About Catriona Pollard – Sculptural Fibre Artist

It takes a talented artist to see the true beauty in inanimate objects and visualise how she would use these in a creative form. Her work binds immense femininity, sensitivity and strength. With every piece there is a story to be told. Catriona depicts friends, family and places. What really amazes me is her great sensitivity with the use of natural materials and the effortless combination of them. Producing often tightness in contrast with fluid form.Jason Woodland, Fanuli

I have established a reputation as a distinctive fibre artist who uses traditional basketry techniques to transform foraged plant fibres into organic sculptural works.

My unique sculptural work offers glimpses of shapeshifting natural forms, from unnoticed branches, leaves and seedpods into evocative works that celebrate the abundance of nature and investigate our personal connection to the natural world.

With a intuitive minimal aesthetic, my abstract sculptures use foraged and discarded plant material with traditional basketry and assemblage techniques.

My work highlights the link between raw foraged organic materials, like vines and seed pods, with earthy materials like base metals including copper, and natural elements like charcoal, clay and ash. Most contains nothing but the organic material – no glue or synthetic dyes, and most don’t even use anything to bind it together, such as thread or wire.

Through my sculptures, I use nature as a way to connect with people that goes beyond physical beauty, but touches them in a personal and profound way.

Transforming discarded organic material into sculptures forces the viewer to observe the natural world and explore the concept of controlling it or being in harmony with it.

It adds a layer of wonder and contemplative engagement, and can also lead to a reflection on our inner landscape and the question of what would happen if we saw aspects of our lives in different ways.

Through this reinterpretation of nature, my work offers up the concept that we should actively see nature as part of us rather than simply an object that has no meaning or spirit. This investigation also leads to a reflection on our inner landscape and questioning control versus harmony within our lives.

The forms I weave tell stories relating to emotions, concepts, energy and experiences. They are about truly seeing the extraordinary in everyday moments. For me, it’s about being still, and letting the beauty surface.

Inspiration
Growing up in the country, with summers at the beach and every other school holidays camping and walking through National Parks has resulted in a deep connection with the natural world around me.

As I walk through the bush tracks inspiration presents itself. I see a fallen tree with the roots exposed and an idea for a sculpture is illuminated. Or as I wade through the rock pools, the shape of the water against the rocks becomes an idea for a story to be told through sculptural form.


“Trusting my intuition, weaving using organic material is about listening to the material. I may have an idea about what I’m going to create and then I allow the material to inform me. I recognise that I am the conduit for what the material it wants to become.”

My work adds a contemporary layer to the ancient art form of weaving, which is often dismissed as functional craft. My work gives the viewer the opportunity review their assumptions about craft and its potential in art. When they see my work, it forces them to see beyond their concept of basketry.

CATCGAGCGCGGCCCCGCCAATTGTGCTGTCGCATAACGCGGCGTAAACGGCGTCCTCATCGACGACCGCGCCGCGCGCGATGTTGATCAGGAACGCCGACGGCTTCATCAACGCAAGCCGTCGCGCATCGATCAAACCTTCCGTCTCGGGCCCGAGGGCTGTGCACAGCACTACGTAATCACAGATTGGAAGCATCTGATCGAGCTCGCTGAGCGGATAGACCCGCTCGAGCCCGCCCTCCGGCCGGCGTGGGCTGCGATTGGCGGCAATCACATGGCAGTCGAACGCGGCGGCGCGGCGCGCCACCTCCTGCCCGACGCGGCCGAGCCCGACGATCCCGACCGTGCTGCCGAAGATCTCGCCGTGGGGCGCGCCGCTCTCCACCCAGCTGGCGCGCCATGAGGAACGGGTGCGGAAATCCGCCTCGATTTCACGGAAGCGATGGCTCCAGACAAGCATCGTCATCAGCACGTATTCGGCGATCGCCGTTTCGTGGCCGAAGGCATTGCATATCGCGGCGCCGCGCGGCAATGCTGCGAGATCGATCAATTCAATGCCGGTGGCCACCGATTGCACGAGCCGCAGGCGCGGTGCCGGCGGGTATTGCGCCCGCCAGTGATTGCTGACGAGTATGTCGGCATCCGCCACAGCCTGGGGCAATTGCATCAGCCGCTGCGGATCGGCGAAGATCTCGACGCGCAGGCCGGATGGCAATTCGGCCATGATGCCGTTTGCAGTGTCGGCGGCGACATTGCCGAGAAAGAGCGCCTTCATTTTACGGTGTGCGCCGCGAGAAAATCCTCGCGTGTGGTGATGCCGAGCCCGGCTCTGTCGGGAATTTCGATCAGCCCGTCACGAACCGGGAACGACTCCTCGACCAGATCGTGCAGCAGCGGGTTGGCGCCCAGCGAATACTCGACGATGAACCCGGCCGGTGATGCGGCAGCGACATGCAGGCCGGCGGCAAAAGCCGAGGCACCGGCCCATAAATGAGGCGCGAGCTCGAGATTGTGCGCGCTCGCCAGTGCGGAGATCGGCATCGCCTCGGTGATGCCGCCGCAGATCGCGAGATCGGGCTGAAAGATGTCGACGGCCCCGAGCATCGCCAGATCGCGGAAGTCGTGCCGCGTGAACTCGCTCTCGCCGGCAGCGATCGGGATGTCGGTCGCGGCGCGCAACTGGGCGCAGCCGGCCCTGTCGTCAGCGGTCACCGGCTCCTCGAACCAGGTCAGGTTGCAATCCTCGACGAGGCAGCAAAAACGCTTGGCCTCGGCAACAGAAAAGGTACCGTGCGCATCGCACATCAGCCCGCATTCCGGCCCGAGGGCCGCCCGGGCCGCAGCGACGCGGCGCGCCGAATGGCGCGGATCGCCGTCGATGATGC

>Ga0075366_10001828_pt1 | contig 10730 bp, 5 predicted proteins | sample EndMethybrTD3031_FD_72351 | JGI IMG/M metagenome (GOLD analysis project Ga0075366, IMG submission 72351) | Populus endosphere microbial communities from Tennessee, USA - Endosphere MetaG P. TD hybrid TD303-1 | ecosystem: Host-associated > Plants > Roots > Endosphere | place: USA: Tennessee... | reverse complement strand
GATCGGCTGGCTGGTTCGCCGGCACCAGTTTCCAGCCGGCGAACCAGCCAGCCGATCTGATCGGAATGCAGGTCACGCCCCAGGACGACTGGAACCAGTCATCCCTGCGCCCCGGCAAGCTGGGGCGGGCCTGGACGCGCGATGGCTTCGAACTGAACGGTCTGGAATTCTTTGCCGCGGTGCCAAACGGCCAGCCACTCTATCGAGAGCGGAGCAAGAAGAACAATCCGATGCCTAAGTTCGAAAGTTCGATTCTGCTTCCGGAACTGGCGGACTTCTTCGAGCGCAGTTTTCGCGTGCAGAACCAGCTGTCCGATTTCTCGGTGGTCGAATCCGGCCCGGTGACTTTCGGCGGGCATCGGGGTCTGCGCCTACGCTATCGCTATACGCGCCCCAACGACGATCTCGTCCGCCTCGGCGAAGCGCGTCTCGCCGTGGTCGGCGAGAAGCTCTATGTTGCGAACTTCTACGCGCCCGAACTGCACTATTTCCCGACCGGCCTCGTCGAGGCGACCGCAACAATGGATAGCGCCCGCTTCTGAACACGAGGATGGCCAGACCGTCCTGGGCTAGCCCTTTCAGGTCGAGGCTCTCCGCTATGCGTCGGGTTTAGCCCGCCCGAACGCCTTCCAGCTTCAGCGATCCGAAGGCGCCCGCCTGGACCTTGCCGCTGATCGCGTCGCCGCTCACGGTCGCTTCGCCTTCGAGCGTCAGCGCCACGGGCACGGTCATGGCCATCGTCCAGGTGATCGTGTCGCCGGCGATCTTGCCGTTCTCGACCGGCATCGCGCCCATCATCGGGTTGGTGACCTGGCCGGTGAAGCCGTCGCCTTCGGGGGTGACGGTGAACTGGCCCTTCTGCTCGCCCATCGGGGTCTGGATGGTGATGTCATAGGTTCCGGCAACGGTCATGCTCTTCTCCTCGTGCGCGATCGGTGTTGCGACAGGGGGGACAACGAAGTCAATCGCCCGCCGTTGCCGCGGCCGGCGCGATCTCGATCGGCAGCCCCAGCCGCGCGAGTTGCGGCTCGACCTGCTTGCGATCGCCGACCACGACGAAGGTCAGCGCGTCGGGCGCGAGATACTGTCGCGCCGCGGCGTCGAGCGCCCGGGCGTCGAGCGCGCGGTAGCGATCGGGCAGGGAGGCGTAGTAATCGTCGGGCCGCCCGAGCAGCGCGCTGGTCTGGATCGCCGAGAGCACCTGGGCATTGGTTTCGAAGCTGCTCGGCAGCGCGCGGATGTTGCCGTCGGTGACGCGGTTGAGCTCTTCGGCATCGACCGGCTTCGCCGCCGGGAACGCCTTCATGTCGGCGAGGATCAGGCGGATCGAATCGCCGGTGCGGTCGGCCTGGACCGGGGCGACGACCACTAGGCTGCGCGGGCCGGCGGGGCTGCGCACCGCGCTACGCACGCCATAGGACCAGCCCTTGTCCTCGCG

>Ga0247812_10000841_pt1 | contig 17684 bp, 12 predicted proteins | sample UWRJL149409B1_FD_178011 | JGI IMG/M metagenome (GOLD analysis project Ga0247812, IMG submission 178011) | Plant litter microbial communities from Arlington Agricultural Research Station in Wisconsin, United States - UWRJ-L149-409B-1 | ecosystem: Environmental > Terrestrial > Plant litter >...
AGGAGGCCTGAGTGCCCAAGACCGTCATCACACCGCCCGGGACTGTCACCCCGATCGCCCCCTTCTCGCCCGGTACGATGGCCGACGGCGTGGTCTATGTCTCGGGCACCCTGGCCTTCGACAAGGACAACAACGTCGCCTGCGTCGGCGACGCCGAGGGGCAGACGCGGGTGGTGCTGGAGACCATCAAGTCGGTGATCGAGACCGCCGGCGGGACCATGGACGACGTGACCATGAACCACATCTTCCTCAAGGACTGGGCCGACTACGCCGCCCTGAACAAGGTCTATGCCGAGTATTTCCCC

In addition to my sculptural work, I also spend time creating ephemeral pieces as I have an interest in the concept of impermanence within nature and the juxtaposition of society’s current disconnection with it. I use ephemeral artworks to explore these concepts. The process of spending a day (or an hour) in nature creating art that is simply left there to disintegrate is an integral aspect of this exploration.

Accolades
Predominately self-taught, I have been honoured to learn and do weaving sessions with Jillian Culey (Aus), Judy Dominic (USA), Mary Hettmansperger (US), Tim Johnson (UK), Robyn Djunginy (NAIDOC National Artist of the Year), Tjanpi Desert Weavers, Mavis Ganambarr, Meri Peach, (the late) Jim Wallis and acclaimed Australian basket artist (the late) Virginia Kaiser.

My solo exhibitions are described as emotionally-authentic, uniquely contemporary Australian, raw and visually stunning.

I was awarded the 2021 Northern Beaches Artist in Residence, and have been shortlisted as Emerging Artist of the Year Craft NSW (2014, 2015), finalist Ravenswood Women’s Art Prize (2017, 2018), Northern Beaches Art Prize (2017-2018), North Sydney Art Prize (2013-2015), Warringah Art Prize (2016), and Mosman Art Gallery 2088 (2011-2021), Little Things Art Prize (2019).

I enjoy teaching creativity and weaving, and run sold-out workshops in Australia and internationally. Click here for more details. 

My work is featured nationally in galleries, high end design spaces, commercial spaces and private collections. You can view my work privately by contacting me or there are collections at Fanuli Furniture and other exhibitions listed.

Read about my exploration of creativity, nature and the beauty of life on my blog CatrionaPollard.com

See my art portfolio for for residential and commercial spaces.


CURRENT EXHIBITIONS:

Being In Balance Exhibition
Bathers’ Pavilion (Upstairs), Balmoral, Sydney
Until End of April

[Not A] Basket Case 
Making a case for contemporary basket art. This exhibition brings together the best of basketry from Australia and overseas and showcase a selection of absolutely stunning sculptural and wall pieces, all handwoven from diverse natural and found materials.
76 Queen St, Concord West NSW
Sat 6 Mar to Thu 1 Apr 2021